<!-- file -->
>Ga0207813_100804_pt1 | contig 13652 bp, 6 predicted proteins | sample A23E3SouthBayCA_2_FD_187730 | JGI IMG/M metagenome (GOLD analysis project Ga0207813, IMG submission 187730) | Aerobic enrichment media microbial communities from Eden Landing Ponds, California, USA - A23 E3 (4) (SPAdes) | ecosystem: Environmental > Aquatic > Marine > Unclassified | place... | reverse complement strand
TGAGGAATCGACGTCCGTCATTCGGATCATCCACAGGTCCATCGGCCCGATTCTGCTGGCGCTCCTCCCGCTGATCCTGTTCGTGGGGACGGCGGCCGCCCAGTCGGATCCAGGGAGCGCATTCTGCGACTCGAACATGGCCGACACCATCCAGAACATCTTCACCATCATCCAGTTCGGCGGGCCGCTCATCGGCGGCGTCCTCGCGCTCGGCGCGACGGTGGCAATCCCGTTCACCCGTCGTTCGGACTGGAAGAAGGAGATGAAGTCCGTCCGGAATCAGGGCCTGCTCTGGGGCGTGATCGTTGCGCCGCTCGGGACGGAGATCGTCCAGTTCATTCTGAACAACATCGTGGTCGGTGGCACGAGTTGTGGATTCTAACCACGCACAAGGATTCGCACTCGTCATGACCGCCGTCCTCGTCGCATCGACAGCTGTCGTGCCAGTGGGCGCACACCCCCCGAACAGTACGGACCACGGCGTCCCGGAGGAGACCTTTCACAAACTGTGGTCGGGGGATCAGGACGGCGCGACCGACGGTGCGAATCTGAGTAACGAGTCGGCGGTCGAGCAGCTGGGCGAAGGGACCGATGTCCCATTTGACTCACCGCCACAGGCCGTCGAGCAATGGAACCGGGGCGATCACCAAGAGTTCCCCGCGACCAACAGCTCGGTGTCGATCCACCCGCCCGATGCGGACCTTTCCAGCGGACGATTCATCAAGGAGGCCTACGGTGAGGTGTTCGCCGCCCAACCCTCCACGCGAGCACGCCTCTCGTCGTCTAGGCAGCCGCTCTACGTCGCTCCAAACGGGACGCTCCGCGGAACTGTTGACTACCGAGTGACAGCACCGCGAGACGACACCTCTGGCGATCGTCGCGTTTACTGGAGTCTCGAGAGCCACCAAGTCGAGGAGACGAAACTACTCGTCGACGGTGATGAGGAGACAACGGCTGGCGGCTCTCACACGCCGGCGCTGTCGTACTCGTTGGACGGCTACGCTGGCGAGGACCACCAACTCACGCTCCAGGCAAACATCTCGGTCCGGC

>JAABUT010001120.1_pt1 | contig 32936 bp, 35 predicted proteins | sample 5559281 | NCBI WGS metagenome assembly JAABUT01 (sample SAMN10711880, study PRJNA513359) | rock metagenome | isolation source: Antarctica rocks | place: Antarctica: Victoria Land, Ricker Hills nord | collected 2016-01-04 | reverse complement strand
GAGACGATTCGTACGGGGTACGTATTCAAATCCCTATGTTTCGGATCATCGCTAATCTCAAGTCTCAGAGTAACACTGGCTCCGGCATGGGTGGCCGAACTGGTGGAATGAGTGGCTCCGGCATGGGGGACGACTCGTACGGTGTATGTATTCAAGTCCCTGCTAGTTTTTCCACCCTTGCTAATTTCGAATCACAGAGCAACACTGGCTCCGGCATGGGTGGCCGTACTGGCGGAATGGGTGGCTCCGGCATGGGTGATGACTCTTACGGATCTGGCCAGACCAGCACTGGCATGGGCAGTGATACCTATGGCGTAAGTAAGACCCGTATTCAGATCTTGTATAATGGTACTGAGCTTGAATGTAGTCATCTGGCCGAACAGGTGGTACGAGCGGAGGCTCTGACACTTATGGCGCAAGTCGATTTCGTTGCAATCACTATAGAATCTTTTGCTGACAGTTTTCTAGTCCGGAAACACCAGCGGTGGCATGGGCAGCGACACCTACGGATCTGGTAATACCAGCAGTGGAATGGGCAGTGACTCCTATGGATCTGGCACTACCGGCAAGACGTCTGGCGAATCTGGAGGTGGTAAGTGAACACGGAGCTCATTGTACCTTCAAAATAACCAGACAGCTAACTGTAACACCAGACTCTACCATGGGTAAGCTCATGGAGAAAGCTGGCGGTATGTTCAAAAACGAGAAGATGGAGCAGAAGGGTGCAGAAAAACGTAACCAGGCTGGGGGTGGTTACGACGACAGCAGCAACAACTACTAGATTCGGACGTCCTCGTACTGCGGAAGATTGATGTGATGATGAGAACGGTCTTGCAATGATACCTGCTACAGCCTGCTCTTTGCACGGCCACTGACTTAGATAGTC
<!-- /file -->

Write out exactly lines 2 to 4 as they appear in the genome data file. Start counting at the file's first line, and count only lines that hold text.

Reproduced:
TGAGGAATCGACGTCCGTCATTCGGATCATCCACAGGTCCATCGGCCCGATTCTGCTGGCGCTCCTCCCGCTGATCCTGTTCGTGGGGACGGCGGCCGCCCAGTCGGATCCAGGGAGCGCATTCTGCGACTCGAACATGGCCGACACCATCCAGAACATCTTCACCATCATCCAGTTCGGCGGGCCGCTCATCGGCGGCGTCCTCGCGCTCGGCGCGACGGTGGCAATCCCGTTCACCCGTCGTTCGGACTGGAAGAAGGAGATGAAGTCCGTCCGGAATCAGGGCCTGCTCTGGGGCGTGATCGTTGCGCCGCTCGGGACGGAGATCGTCCAGTTCATTCTGAACAACATCGTGGTCGGTGGCACGAGTTGTGGATTCTAACCACGCACAAGGATTCGCACTCGTCATGACCGCCGTCCTCGTCGCATCGACAGCTGTCGTGCCAGTGGGCGCACACCCCCCGAACAGTACGGACCACGGCGTCCCGGAGGAGACCTTTCACAAACTGTGGTCGGGGGATCAGGACGGCGCGACCGACGGTGCGAATCTGAGTAACGAGTCGGCGGTCGAGCAGCTGGGCGAAGGGACCGATGTCCCATTTGACTCACCGCCACAGGCCGTCGAGCAATGGAACCGGGGCGATCACCAAGAGTTCCCCGCGACCAACAGCTCGGTGTCGATCCACCCGCCCGATGCGGACCTTTCCAGCGGACGATTCATCAAGGAGGCCTACGGTGAGGTGTTCGCCGCCCAACCCTCCACGCGAGCACGCCTCTCGTCGTCTAGGCAGCCGCTCTACGTCGCTCCAAACGGGACGCTCCGCGGAACTGTTGACTACCGAGTGACAGCACCGCGAGACGACACCTCTGGCGATCGTCGCGTTTACTGGAGTCTCGAGAGCCACCAAGTCGAGGAGACGAAACTACTCGTCGACGGTGATGAGGAGACAACGGCTGGCGGCTCTCACACGCCGGCGCTGTCGTACTCGTTGGACGGCTACGCTGGCGAGGACCACCAACTCACGCTCCAGGCAAACATCTCGGTCCGGC

>JAABUT010001120.1_pt1 | contig 32936 bp, 35 predicted proteins | sample 5559281 | NCBI WGS metagenome assembly JAABUT01 (sample SAMN10711880, study PRJNA513359) | rock metagenome | isolation source: Antarctica rocks | place: Antarctica: Victoria Land, Ricker Hills nord | collected 2016-01-04 | reverse complement strand
GAGACGATTCGTACGGGGTACGTATTCAAATCCCTATGTTTCGGATCATCGCTAATCTCAAGTCTCAGAGTAACACTGGCTCCGGCATGGGTGGCCGAACTGGTGGAATGAGTGGCTCCGGCATGGGGGACGACTCGTACGGTGTATGTATTCAAGTCCCTGCTAGTTTTTCCACCCTTGCTAATTTCGAATCACAGAGCAACACTGGCTCCGGCATGGGTGGCCGTACTGGCGGAATGGGTGGCTCCGGCATGGGTGATGACTCTTACGGATCTGGCCAGACCAGCACTGGCATGGGCAGTGATACCTATGGCGTAAGTAAGACCCGTATTCAGATCTTGTATAATGGTACTGAGCTTGAATGTAGTCATCTGGCCGAACAGGTGGTACGAGCGGAGGCTCTGACACTTATGGCGCAAGTCGATTTCGTTGCAATCACTATAGAATCTTTTGCTGACAGTTTTCTAGTCCGGAAACACCAGCGGTGGCATGGGCAGCGACACCTACGGATCTGGTAATACCAGCAGTGGAATGGGCAGTGACTCCTATGGATCTGGCACTACCGGCAAGACGTCTGGCGAATCTGGAGGTGGTAAGTGAACACGGAGCTCATTGTACCTTCAAAATAACCAGACAGCTAACTGTAACACCAGACTCTACCATGGGTAAGCTCATGGAGAAAGCTGGCGGTATGTTCAAAAACGAGAAGATGGAGCAGAAGGGTGCAGAAAAACGTAACCAGGCTGGGGGTGGTTACGACGACAGCAGCAACAACTACTAGATTCGGACGTCCTCGTACTGCGGAAGATTGATGTGATGATGAGAACGGTCTTGCAATGATACCTGCTACAGCCTGCTCTTTGCACGGCCACTGACTTAGATAGTC